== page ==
Another great way to help you figure out your long-term goals is to take a short-course or taster class in the field you are interested in. Plenty of online bootcamps offer these taster classes, and they’re a great way to help you figure out if it could be a good fit for you. Check out Career Karma to compare thousands of online Bootcamp courses and engage with their free taster resources.
Time to Break Down Your Career Goals
Now that you’ve got an end point in mind; time to break it down into short, achievable stepping-stone goals. This is the most important way to make your goals happen, since it allows you to create a roadmap to success and a well-defined plan.
Say your long-term goal was to become the Marketing Director of a major international corporation. If you aren’t already involving in marketing, your first goal should be to gain marketing skills and eventually a qualification. This might mean going back to school, or you might want to do an online qualification.
Your next goal should then be to score an entry level position – perhaps as a Marketing Assistant. Like many high-level positions, there is no magic bullet to landing managerial roles, and the best route is simply to pay your dues and slowly grow experience and expertise. From Marketing Assistant, you may land a promotion to Marketing Executive, and at this point your goals might shift from promotion to networking – in order to land a gig at a multi-national corporation.
By segmenting each stage of the process, you can strategize exactly how you can build on your experience to get closer to your goal, allowing for any setbacks or lateral moves that might be needed along the way.
The best way to assess both your long-term goals and short-term goals is to remember the acronym, SMART. This stands for specific, measurable, attainable, realistic and timelined.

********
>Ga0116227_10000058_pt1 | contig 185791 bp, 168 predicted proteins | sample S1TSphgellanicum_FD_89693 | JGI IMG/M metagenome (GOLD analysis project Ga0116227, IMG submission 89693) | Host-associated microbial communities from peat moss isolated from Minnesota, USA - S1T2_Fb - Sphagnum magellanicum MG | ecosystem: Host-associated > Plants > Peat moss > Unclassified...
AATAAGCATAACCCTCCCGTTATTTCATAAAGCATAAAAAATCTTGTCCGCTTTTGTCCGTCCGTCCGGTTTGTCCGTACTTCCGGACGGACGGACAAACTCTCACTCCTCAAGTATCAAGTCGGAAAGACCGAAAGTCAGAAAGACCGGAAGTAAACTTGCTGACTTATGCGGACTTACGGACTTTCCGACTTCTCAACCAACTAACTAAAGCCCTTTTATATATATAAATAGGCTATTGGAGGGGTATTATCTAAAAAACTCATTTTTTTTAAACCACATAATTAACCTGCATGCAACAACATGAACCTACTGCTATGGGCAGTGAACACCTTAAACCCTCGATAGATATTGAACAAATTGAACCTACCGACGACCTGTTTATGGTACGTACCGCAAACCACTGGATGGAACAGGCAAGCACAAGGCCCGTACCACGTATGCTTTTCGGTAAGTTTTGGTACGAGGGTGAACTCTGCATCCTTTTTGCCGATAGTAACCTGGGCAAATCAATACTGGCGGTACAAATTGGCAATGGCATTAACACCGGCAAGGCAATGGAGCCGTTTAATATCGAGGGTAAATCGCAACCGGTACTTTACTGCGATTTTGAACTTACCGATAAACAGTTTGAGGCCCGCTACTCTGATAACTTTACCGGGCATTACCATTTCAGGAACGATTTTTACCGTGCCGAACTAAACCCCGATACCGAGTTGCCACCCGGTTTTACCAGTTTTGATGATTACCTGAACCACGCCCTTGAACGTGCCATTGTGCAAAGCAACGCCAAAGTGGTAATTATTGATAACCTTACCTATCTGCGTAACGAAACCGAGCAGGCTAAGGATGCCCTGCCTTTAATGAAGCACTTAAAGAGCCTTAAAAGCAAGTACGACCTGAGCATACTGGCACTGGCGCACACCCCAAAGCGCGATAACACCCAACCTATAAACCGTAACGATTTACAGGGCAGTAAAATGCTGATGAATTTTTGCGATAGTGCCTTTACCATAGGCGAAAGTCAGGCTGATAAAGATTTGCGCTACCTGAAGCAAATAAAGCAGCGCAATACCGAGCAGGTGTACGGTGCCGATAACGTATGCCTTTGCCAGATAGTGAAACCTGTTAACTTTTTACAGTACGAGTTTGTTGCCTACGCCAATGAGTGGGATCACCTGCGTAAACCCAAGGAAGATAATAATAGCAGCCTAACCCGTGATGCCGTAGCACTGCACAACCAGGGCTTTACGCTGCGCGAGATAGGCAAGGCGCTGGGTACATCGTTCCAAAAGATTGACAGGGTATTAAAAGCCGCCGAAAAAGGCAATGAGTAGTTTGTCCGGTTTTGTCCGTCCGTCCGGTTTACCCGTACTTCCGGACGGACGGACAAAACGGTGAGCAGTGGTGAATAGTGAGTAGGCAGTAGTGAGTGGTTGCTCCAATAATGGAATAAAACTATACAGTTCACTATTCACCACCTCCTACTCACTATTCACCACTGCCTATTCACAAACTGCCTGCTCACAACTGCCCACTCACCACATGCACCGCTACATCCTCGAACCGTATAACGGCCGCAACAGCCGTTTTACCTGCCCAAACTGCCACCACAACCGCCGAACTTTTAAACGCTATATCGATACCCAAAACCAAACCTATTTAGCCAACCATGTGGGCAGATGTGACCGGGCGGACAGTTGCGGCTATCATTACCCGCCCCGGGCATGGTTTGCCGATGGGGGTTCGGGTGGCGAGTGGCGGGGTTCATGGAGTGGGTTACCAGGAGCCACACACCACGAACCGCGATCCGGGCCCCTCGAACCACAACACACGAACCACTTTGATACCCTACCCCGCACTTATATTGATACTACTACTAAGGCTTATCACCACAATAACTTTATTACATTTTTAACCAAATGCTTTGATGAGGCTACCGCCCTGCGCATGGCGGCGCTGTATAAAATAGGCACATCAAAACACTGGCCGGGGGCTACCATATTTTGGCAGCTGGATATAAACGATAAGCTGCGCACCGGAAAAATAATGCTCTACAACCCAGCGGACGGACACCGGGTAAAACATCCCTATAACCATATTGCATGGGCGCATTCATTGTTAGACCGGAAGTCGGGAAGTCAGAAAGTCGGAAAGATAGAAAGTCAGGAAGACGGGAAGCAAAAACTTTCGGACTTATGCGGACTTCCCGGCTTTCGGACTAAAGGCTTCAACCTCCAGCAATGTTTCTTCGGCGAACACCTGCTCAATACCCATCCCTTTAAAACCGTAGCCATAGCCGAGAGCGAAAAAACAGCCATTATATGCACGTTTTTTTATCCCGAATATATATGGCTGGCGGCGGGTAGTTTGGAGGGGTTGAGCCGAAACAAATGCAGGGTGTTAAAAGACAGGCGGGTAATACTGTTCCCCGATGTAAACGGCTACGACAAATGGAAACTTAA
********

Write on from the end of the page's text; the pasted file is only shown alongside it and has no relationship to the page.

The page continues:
Specific – Make sure your goal is as specific as possible, to give you focus and clarity. Instead of “rich”, say, “in a management role at a fortune 500 company’, or even “on a salary of $70k+ per year”.
Measurable – Again, if your goal is too vague, you’ll have no way to measure it, meaning you’ll never be sure of when you’ve actually achieved your goal.
Attainable – Assess your previous experience, and what you can possibly do within the timeframe of a couple decades to achieve your goal. Make sure the degree of luck or risk required is in proportion to its achievability through hard graft.
Realistic – “astronaut” is all well and good, but if you’re hopeless at physics, this is a goal that might never happen. Dream big, but don’t waste time chasing an unrealistic goal when you could have just as easily picked another and succeeded.
Timelined – Set rough time frames for each short-term goal, so you can assess their attainability. This will also motivate you to achieve each step and help you see your journey as one big picture.
A Final Word
The important thing to remember with goals is to find a balance between dedication and flexibility. Some of the most successful people in the world will tell you that achieving goals is all about having a one-track mind, since having a clear picture of your long-term goal will get your through the hurdles along the way.
That being said, some people spend their whole lives working towards a goal that they never end up achieving. It’s simply the gamble of life. Keep your goals in mind, but never be afraid to adapt them as you go. Don’t consider it a failure, if, for example, you decide along the way that your goal is simply too ambitious – this is simply being sensible. Take pride in your ambition, see each short-term goal as a success in itself and challenge yourself to dream big. Good luck!